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New Zealand police begin using drones to survey crime scenes




New Zealand police have followed the likes of the US and UK and started to deploy drones at some crime scenes.

We’ve already brought you stories from states like New York and California, both of which have incorporated drones into their police forces while drawing the ire of civil libertarian groups.

Not surprisingly, locals in New Zealand have reacted in a similar manner to groups overseas – with concerns about privacy and state overreach.

According to the Otago Daily Times, police in Southern regions of Dunedin and Southland have thus far only used drones to record and map the boundaries of crime scenes. Kiwi police have not yet acquired their own drones but instead, hired professional UAV operators to assist them in gathering evidence.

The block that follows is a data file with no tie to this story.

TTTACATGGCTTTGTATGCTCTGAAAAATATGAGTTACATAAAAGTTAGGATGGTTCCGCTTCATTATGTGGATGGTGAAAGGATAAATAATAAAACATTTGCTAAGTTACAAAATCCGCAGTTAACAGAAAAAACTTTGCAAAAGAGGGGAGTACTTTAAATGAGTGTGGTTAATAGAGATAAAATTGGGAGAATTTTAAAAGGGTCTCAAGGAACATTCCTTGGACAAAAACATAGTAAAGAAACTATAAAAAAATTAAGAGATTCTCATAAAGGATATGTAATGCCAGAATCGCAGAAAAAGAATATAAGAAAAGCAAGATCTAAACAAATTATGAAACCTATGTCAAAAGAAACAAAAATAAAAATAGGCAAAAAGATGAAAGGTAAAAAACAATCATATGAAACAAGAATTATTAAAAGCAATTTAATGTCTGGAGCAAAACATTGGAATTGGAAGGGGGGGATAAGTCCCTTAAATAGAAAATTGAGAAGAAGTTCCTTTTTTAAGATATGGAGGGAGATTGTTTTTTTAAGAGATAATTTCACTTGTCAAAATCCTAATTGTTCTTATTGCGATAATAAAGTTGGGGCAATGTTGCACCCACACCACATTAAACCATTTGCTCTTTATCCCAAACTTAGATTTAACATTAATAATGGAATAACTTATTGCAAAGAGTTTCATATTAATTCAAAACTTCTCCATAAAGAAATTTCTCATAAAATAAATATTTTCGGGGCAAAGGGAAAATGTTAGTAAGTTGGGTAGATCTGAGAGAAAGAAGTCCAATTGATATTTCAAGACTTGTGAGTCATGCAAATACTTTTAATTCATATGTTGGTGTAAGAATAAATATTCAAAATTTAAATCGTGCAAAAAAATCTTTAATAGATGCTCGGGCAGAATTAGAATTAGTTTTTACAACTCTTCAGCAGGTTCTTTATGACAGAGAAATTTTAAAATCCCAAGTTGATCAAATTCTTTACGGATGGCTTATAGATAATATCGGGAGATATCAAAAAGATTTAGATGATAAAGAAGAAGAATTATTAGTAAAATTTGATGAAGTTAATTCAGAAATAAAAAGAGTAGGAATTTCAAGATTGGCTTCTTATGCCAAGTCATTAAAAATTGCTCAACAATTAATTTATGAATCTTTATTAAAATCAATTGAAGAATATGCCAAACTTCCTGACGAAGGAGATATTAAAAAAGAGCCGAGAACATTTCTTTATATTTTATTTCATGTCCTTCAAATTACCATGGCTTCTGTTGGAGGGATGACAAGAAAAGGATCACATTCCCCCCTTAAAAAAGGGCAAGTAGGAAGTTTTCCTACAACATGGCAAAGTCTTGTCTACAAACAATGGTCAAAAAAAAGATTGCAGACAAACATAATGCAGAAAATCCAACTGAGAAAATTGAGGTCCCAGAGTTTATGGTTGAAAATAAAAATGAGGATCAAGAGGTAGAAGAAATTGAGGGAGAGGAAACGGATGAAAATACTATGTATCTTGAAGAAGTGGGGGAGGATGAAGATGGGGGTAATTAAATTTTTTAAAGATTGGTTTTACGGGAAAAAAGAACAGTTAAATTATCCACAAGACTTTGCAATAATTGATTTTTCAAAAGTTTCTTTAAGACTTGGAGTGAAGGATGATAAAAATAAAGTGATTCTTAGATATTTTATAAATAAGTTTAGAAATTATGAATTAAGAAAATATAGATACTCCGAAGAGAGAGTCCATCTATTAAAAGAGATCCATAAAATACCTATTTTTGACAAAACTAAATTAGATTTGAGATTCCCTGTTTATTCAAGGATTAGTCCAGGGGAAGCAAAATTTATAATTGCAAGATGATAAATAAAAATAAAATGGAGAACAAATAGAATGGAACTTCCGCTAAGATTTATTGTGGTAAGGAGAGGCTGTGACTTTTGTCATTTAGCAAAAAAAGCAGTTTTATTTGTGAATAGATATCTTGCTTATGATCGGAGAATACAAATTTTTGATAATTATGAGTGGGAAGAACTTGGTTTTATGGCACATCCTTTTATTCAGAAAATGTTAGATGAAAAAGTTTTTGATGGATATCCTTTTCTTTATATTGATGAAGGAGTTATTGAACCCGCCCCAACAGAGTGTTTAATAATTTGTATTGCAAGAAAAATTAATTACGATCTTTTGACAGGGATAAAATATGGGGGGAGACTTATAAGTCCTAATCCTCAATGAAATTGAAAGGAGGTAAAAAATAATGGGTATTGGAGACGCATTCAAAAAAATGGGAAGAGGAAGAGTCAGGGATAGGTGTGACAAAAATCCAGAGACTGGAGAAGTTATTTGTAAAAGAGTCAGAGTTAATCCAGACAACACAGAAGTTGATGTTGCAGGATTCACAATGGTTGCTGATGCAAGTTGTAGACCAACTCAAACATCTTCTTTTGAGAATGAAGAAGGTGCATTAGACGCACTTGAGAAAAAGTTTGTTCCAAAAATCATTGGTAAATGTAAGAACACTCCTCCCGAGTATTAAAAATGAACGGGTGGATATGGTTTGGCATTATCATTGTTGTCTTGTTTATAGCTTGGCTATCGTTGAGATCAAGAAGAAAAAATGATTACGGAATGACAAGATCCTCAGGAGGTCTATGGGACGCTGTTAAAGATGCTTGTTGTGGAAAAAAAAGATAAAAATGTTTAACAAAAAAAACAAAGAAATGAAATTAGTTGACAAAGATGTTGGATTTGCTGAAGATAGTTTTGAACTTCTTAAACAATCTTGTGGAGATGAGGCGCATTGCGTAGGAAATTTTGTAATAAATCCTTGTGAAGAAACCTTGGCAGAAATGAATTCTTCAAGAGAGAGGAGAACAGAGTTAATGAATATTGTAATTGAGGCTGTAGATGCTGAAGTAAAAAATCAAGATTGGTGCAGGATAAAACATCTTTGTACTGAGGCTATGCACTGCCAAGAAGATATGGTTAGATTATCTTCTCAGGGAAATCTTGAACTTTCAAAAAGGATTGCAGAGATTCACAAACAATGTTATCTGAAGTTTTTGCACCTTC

Scenarios that police are most likely to be using drones for include search and rescue operations, mapping crime scenes or gathering evidence at car crashes.

The ODT spoke with New Zealand Council for Civil Liberties chairman Thomas Beagle. He said that while he has no issue in principle with police using drones, he would object if they began to be used as proactive surveillance tools.

“We have become normalised to fixed cameras … I don’t think we want drone surveillance to be normalised,” he said.

As we’ve explained before, drones are already capable of using facial recognition technology to identify particular individuals within crowds as well as use pattern recognition to know if a person is behaving aggressively (based on their body language and gestures). These capabilities are what many people find unnerving, particularly when you imagine police in authoritarian countries deploying the drones against so-called enemies of a regime (which may be merely be peaceful protestors).

Thanks for reading!

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